Abstract

Of the many objections rationalists have raised against moral sentimentalism, none has been more long-lived and central than the claim that sentimentalism cannot accommodate the non-consequentialist aspects of our moral thinking. I examine how Stephen Darwall directs this criticism at Hume's account of moral judgment and argue that Darwall's criticism is based on an incorrect interpretation of Hume's view of motivation and the moral sentiments. Humean moral psychology is more nuanced than Darwall's objection in particular and rationalist criticisms more generally have assumed. Developing a clear picture of why Hume's account of moral judgment does not imply an implausible consequentialism reveals the strength of Hume's moral sentimentalism overall.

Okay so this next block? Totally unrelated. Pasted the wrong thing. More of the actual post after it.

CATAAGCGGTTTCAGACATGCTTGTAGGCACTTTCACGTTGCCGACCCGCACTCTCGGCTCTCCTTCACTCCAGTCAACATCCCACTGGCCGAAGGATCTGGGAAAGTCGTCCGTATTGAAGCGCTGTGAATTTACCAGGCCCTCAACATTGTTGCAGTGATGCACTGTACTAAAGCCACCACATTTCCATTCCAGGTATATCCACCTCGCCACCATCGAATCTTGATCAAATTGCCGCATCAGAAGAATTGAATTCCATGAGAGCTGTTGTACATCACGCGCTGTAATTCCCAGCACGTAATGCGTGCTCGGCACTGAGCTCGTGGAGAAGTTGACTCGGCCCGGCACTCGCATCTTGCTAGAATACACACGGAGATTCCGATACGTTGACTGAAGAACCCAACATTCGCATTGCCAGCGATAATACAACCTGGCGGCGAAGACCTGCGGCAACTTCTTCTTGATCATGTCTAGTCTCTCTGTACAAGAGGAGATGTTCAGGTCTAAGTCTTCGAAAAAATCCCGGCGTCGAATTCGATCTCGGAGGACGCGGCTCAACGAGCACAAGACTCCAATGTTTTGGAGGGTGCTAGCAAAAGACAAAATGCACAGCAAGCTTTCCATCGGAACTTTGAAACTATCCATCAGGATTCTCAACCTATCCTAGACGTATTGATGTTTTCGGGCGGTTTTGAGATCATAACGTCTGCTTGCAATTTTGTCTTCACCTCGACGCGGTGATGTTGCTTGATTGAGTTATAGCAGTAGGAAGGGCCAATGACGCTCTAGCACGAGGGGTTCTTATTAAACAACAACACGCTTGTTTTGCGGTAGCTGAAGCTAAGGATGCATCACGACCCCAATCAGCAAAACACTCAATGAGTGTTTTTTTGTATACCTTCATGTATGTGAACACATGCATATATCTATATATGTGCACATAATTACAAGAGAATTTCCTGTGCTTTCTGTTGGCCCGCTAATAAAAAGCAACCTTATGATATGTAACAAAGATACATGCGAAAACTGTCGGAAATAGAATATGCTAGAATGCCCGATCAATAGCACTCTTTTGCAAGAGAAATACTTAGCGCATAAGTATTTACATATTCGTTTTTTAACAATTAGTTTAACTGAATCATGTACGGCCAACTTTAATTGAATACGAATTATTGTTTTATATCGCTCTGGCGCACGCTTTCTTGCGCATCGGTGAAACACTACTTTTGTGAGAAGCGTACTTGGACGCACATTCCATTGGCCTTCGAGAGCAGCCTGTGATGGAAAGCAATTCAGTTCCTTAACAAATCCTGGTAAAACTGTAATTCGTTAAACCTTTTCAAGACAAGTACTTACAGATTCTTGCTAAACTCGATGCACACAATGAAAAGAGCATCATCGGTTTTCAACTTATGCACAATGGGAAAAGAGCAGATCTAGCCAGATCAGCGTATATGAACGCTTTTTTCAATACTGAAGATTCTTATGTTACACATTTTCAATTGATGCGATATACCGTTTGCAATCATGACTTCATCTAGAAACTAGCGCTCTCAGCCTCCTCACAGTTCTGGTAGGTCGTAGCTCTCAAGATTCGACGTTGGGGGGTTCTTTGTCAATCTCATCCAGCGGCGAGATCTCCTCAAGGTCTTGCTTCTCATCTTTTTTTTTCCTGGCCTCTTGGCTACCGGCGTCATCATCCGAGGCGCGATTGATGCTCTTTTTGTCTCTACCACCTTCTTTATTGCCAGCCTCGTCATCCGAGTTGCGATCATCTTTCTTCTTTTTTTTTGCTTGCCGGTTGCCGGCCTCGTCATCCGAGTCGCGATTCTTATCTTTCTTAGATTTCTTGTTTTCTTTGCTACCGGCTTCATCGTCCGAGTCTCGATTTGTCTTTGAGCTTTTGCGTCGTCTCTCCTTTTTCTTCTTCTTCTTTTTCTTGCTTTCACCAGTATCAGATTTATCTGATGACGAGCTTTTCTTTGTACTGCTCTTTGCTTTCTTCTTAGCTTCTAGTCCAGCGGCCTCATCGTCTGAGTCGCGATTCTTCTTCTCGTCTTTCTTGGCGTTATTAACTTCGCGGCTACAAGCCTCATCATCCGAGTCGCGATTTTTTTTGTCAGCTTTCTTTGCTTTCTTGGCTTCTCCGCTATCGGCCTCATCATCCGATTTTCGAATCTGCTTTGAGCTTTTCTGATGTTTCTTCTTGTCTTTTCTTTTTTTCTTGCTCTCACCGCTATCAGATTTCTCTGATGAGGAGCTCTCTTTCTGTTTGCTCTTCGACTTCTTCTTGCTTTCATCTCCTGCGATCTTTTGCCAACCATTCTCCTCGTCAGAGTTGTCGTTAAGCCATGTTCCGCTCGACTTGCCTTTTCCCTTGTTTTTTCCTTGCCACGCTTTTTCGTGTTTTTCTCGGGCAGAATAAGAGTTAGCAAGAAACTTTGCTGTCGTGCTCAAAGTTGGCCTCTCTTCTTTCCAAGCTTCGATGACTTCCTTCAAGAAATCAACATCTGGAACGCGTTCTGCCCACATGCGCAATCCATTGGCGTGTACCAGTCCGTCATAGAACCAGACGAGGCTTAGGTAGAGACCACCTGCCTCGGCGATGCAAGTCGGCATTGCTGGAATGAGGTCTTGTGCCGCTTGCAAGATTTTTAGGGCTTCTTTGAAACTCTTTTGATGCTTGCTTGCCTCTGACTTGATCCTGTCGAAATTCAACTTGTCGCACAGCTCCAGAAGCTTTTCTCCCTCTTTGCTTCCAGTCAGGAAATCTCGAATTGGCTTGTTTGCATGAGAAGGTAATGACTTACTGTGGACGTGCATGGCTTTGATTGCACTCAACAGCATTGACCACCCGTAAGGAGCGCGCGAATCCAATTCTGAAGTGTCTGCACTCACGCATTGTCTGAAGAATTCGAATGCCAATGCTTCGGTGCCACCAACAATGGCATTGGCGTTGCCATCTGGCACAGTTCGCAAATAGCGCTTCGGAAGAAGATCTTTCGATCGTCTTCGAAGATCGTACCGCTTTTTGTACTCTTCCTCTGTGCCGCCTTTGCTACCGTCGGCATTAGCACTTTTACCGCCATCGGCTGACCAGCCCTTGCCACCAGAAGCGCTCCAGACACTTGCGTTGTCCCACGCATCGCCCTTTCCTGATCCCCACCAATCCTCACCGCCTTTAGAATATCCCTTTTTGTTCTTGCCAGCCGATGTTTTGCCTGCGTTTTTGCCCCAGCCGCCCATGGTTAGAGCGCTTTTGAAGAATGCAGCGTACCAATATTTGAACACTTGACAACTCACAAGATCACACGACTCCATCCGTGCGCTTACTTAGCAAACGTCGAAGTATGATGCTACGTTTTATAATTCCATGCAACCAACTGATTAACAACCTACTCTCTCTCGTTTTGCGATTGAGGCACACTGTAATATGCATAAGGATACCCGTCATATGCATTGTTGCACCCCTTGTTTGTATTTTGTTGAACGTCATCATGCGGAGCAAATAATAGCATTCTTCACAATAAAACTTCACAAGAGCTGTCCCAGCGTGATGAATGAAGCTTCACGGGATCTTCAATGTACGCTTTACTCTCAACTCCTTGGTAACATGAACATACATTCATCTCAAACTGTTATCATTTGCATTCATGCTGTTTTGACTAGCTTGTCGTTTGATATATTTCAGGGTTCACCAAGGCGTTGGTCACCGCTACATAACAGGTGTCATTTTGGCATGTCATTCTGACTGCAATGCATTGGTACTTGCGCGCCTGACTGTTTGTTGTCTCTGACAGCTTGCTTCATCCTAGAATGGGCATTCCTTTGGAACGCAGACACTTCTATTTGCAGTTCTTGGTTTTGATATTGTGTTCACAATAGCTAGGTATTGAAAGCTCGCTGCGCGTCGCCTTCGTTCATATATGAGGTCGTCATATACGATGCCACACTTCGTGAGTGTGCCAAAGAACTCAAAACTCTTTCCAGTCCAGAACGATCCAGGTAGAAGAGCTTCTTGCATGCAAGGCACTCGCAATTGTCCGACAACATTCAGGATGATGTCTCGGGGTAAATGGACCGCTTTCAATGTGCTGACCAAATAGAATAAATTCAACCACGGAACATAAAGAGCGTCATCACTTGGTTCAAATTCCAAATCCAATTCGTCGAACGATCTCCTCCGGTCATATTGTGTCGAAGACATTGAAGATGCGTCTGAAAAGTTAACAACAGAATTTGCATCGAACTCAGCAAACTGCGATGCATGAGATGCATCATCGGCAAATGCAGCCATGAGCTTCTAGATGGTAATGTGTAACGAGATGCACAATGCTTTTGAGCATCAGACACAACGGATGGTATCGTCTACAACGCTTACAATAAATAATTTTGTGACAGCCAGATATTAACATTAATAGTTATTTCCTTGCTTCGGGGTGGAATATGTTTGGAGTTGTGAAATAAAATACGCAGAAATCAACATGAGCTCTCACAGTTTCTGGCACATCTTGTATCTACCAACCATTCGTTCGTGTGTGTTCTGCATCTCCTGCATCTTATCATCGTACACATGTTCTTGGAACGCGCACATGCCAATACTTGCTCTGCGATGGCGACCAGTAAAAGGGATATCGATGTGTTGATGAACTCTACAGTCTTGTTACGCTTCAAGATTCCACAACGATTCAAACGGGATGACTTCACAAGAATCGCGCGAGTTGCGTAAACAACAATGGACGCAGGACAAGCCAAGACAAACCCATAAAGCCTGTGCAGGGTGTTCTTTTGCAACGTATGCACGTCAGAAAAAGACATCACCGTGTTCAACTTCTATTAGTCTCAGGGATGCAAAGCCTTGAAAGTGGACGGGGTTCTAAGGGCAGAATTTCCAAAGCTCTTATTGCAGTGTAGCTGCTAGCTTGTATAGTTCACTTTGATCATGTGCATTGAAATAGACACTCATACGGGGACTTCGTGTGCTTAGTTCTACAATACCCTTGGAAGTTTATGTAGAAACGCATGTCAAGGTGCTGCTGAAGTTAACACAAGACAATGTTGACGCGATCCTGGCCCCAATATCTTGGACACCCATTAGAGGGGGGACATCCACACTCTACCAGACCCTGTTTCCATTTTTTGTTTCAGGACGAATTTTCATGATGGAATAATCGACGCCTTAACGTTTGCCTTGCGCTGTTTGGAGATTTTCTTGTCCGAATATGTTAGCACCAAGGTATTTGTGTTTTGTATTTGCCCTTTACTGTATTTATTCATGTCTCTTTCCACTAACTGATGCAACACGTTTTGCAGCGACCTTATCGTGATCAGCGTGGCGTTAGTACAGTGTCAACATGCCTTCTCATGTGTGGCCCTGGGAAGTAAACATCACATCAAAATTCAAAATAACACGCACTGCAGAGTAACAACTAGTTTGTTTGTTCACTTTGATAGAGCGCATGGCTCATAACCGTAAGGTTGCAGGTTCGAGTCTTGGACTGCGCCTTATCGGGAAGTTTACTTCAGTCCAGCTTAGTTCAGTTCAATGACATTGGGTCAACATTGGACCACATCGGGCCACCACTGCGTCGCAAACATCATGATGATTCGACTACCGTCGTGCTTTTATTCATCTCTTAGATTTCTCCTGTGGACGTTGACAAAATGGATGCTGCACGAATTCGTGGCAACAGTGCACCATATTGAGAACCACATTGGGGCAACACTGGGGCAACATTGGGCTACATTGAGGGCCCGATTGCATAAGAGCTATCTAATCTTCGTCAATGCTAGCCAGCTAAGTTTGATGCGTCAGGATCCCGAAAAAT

pdf

Additional Information

ISSN
1947-9921
Print ISSN
0319-7336
Pages
pp. 165-188
Launched on MUSE
2013-03-12
Open Access
No
Back To Top

This website uses cookies to ensure you get the best experience on our website. Without cookies your experience may not be seamless.